As Collins puts it:

While the story in Judges certainly appreciates the tragedy of the outcome, there is no hint that Jephthah did wrong either by making the vow (for which he was rewarded with victory) or in fulfilling it. (A Short Introduction to the Hebrew Bible, p. 112)

It seems to me that the story serves simply to explain the origins of a particular holiday – the four days a year that women in Israel honour Jephthah’s daughter’s virginity (bemoaned because, as a virgin, she has had no children and therefore her death marks the end of Jephthah’s line).

The story also seems to take for granted that human sacrifice is a thing that is done, despite later condemnations of the practice. Abraham and Isaac’s story suggests the same, though in that story the human sacrifice is made unnecessary by replacing the victim with an animal.

That is, of course, if sacrifice is really what is meant here. There are some who argue that the “sacrifice” was that Jephthah’s daughter would be consecrated as a nun, though I don’t know if there is any evidence for virginal/celibate female monastic orders in ancient Palestine. Tim Bulkeley provides an explanation of this argument. Personally, I think it’s a bit of a stretch motivated by a desire to bring this story in line with later theology.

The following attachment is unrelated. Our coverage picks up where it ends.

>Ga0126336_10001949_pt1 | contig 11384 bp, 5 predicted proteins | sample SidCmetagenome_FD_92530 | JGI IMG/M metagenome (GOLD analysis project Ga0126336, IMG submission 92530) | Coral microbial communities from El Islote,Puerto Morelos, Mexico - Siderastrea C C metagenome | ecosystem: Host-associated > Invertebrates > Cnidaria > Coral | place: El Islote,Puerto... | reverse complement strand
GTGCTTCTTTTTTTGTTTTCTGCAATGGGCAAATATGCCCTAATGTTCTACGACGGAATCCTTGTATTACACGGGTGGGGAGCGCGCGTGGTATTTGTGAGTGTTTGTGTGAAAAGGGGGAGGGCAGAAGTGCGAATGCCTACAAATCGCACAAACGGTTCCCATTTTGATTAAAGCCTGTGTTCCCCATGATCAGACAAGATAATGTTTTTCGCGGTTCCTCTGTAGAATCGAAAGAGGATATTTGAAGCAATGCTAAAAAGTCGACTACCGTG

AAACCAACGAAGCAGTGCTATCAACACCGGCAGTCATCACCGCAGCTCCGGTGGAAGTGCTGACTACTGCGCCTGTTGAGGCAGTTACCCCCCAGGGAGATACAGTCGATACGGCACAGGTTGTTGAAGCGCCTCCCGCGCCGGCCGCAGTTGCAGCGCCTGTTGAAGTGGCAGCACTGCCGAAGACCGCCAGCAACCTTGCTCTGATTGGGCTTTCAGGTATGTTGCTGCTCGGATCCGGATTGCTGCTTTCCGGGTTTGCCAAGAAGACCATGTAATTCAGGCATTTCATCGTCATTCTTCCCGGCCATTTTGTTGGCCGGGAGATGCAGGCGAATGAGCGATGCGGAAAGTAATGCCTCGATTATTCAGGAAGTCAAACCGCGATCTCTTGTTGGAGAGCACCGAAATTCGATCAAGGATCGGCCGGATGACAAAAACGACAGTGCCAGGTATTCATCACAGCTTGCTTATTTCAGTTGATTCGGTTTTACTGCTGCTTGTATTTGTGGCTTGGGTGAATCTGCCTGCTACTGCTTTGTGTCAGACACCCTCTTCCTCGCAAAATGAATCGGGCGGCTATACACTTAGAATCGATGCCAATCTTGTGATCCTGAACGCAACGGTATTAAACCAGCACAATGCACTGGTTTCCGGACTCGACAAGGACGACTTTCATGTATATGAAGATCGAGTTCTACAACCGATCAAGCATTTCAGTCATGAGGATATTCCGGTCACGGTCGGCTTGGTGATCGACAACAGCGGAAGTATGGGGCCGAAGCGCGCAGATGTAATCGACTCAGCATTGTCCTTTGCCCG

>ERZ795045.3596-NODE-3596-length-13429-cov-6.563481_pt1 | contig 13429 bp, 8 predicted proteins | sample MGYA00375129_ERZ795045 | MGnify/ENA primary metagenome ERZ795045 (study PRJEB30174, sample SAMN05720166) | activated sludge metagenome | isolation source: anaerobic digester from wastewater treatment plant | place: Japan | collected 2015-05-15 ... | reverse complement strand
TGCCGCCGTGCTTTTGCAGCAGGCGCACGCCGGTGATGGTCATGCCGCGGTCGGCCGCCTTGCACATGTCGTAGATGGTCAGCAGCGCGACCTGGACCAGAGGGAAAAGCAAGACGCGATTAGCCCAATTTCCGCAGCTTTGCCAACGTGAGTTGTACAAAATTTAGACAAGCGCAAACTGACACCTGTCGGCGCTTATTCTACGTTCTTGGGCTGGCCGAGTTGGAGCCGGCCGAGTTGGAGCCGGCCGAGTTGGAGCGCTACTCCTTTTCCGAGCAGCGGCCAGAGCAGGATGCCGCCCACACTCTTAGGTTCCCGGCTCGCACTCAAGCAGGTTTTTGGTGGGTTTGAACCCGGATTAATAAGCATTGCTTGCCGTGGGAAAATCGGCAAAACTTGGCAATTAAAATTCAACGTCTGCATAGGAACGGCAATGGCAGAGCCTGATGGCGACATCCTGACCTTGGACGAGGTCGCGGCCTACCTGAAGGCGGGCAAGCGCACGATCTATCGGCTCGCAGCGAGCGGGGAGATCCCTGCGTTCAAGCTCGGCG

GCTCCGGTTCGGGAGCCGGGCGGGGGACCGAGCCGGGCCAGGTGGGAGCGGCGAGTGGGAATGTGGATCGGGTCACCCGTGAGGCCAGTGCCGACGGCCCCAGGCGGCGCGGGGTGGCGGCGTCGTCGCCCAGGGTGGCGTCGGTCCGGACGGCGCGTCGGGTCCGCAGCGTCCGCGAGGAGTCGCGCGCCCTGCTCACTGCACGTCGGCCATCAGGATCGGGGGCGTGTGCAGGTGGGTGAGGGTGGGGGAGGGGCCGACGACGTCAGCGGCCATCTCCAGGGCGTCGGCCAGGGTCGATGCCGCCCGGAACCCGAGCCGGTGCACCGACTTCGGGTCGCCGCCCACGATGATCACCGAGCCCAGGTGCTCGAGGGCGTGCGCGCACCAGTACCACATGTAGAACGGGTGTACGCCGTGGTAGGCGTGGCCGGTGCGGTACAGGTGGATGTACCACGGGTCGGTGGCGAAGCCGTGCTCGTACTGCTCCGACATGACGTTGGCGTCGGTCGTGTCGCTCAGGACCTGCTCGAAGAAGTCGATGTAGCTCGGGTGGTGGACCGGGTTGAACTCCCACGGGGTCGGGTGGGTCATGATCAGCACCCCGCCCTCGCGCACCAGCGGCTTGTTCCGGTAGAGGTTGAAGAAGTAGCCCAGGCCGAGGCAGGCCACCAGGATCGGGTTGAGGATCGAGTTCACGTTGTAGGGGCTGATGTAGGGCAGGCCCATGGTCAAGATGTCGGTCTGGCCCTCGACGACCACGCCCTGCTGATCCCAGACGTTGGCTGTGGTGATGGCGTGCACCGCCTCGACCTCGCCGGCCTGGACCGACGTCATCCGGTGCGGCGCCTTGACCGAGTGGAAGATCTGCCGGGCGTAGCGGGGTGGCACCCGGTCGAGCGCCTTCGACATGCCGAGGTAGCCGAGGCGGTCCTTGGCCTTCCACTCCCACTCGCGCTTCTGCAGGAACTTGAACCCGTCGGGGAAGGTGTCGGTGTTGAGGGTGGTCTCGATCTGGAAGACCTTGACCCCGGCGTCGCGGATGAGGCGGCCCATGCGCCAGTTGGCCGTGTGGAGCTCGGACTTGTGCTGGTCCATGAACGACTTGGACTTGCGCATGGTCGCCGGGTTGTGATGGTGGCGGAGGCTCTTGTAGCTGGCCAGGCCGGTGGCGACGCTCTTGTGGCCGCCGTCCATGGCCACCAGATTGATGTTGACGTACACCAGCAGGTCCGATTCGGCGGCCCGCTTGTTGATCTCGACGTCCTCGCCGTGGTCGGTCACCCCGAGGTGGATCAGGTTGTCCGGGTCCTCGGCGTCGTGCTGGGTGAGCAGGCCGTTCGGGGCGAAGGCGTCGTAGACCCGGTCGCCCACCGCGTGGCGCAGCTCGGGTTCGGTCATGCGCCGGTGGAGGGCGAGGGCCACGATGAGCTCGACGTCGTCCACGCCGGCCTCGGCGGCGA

Ephraim at it again

As in Gideon’s story in Judges 8:1, Ephraim is angry that Jephthah fought the Ammonites without them. Unlike Gideon, who had simply attacked, Jephthah claims that he did actually ask for help, but that the Ephraimites had refused to come to Gilead’s aid while they were being harassed. It is because Ephraim hadn’t protected Gilead that Jephthah had had to take care of business himself.

That’s the first we’re hearing of this, of course. Perhaps in the first the Ephraimites are hearing of it too! I suspect that the editor of Jephthah’s story added this detail to justify his later actions.

Because, unlike Gideon who mollified Ephraim, Jephthah just goes ahead and attacks them.

During the attack, the Gileadites guard all the fords on the Jordan, preventing the Ephraimites from escaping. Anyone who attempted to cross the ford would be questioned, asked if they were Ephraimites. If they said no, they were then asked to prove it by saying “Shibboleth” (or “ear of grain”). Since the Ephraimites apparently speak a different dialect, they are unable to pronounce the ‘sh-‘ and instead say “Sibboleth,” betraying their identity. It’s quite a little bit of linguistic detail!

All told, the Gileadites kill 42,000 Ephraimites – or, as Victor Matthews argues, they kill “forty-two eleph of the enemies. Though most translations render this as forty-two “thousand,” an eleph is more likely a designation for a military unit” (Manners & Customs in the Bible, p.59). Either way, quite a high number.

A few more minor judges

Jephthah rules for six years before he dies. He is followed by three more minor judges:

  1. Ibzan of Bethlehem, who is said to have had thirty sons and thirty daughters, all of whom he married to people outside of his own clan. He was judge for seven years.
  2. Elon the Zebulunite was judge for ten years.
  3. Abdon, the son of Hillel the Pirathonite, had forty sons and thirty grandsons who, altogether, rode on seventy asses. He was judge for 8 years.

I don’t know what the significance is of the asses in the record of Abdon and Jair. Does anyone have any ideas?